Egypt's al-Azhar bans cleric for singing Umm Kulthoum on television

Egypt's al-Azhar bans cleric for singing Umm Kulthoum on television
An al-Azhar cleric has been banned from his official duties after singing on a television talk-show while wearing his uniform, an Egyptian ministry statement said.
2 min read
24 Sep, 2017
The cleric sang a number of songs on an Egyptian talk show [ON Ent/YouTube]
An Egyptian imam from the world-famous al-Azhar institution was banned from speaking and preaching on religious affairs after singing a song on a television talk show.

Sheikh Ihab Younis, who is now under investigation by the Egyptian Ministry of Religious Affairs, was filmed singing a song by Umm Kulthoum on an Egyptian satellite channel, while wearing the official uniform of the al-Azhar institute.

"Due to the actions that are contrary to the nature of the work of the imam and the requirements of his duty, the Head of the Religious Sector and Chairman of the Values Committee at the Ministry of Awqaf, Sheikh Jaber Taya, decided to ban Sheikh Ihab Younis from his duties pending the results of the investigation," a ministry statement said.

The cleric sang Umm Kulthoum's 'Lessa Faaker' as well as a range of other songs, while accompanied by a live band on 'Sit al-Husn', a talk show broadcast on Egypt’s On TV last Monday.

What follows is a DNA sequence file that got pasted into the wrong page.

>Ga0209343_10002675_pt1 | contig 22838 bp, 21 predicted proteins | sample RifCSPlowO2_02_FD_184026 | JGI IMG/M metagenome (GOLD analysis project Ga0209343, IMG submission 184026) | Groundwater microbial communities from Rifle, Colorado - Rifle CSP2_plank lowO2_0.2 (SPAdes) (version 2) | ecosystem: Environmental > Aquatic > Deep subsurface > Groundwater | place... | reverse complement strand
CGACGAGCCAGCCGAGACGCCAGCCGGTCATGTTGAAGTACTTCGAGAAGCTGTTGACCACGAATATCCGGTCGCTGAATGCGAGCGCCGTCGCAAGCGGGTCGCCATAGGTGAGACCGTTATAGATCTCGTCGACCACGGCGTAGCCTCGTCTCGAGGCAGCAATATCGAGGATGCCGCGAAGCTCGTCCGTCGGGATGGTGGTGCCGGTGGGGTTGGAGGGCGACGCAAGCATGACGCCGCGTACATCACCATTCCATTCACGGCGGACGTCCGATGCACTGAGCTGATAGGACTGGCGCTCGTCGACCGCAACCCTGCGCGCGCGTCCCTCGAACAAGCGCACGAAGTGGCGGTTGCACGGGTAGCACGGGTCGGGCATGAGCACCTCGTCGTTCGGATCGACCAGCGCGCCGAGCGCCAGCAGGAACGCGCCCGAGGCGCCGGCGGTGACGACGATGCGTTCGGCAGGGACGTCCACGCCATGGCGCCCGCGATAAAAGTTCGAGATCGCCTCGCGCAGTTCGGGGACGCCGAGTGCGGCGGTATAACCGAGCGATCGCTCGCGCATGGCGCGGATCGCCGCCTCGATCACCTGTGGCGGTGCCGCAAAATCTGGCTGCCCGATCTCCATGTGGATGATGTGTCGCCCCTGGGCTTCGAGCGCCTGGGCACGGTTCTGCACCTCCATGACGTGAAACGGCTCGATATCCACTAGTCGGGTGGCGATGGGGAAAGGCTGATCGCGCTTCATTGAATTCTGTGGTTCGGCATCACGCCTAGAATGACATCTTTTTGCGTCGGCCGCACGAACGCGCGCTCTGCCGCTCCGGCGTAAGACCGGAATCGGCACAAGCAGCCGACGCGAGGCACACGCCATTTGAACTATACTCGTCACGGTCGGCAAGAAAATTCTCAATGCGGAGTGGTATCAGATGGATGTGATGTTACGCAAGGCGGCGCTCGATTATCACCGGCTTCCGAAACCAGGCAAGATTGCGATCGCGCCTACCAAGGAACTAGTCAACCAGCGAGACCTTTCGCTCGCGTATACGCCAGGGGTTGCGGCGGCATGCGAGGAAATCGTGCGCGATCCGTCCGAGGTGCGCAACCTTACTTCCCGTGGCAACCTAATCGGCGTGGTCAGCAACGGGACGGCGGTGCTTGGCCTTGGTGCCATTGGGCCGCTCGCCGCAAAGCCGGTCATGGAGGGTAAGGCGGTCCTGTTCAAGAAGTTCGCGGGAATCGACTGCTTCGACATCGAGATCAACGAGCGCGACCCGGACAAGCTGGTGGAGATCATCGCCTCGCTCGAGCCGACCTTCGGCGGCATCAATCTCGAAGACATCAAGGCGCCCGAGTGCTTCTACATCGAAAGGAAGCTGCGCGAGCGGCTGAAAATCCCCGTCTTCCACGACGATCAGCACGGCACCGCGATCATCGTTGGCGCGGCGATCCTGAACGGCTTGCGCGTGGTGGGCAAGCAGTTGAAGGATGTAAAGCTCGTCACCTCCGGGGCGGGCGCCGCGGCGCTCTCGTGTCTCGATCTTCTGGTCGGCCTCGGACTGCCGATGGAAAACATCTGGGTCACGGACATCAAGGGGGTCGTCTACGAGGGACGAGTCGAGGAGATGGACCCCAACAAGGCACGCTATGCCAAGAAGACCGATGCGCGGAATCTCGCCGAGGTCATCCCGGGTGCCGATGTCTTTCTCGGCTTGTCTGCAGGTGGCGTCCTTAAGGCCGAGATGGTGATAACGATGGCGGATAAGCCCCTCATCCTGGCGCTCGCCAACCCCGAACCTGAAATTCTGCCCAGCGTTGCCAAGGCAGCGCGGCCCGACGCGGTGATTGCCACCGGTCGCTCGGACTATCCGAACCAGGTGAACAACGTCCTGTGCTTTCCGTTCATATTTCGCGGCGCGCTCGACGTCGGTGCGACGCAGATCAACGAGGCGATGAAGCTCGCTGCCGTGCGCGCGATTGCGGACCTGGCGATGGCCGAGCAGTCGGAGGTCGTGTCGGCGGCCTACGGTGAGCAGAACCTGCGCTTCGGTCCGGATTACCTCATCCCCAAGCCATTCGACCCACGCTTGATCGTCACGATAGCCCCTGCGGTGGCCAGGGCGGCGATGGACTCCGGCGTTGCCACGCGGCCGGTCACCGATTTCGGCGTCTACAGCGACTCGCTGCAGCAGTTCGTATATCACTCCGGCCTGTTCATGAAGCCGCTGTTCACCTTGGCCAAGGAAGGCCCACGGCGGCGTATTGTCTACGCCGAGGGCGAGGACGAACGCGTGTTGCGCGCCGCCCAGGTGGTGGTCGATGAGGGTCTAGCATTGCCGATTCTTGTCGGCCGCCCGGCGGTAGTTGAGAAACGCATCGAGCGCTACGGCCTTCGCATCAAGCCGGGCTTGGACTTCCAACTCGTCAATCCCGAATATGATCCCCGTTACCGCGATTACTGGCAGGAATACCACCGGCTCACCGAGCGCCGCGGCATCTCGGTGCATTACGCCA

Al-Azhar University is widely viewed as the Sunni Muslim world's leading Islamic institution.

Last week, another cleric from the institution was also ordered to stay off the air after he made the grave error of arguing in favour of necrophilia with a ruling that allows husbands to have sex with their dead wives.

Egypt's state media watchdog on Monday banned Sabri Abdel Raouf from making television and radio appearances over his deadly serious religious edict on so-called "goodbye intercourse", according to daily Youm7.

The professor of comparative jurisprudence at al-Azhar University made the remarks last week on a local television programme.

"People who do this are perverts, I mean she is dead, how could anyone accept such a thing," Abdel Raouf said when asked if the act was permissible.

"However, is it considered adultery? If husbands do this they are going against societal norms, but they are not punished in the manner of adulterers."

"It is permissible even though it is a shameful, unnatural act," he added.

The scholar argued that because some schools of Islamic thought allow spouses to wash the bodies of their deceased partners before burial - this also technically allows intercourse.

Al-Azhar University has announced it has summoned Abdel Raouf for questioning over his "unauthorised media appearances".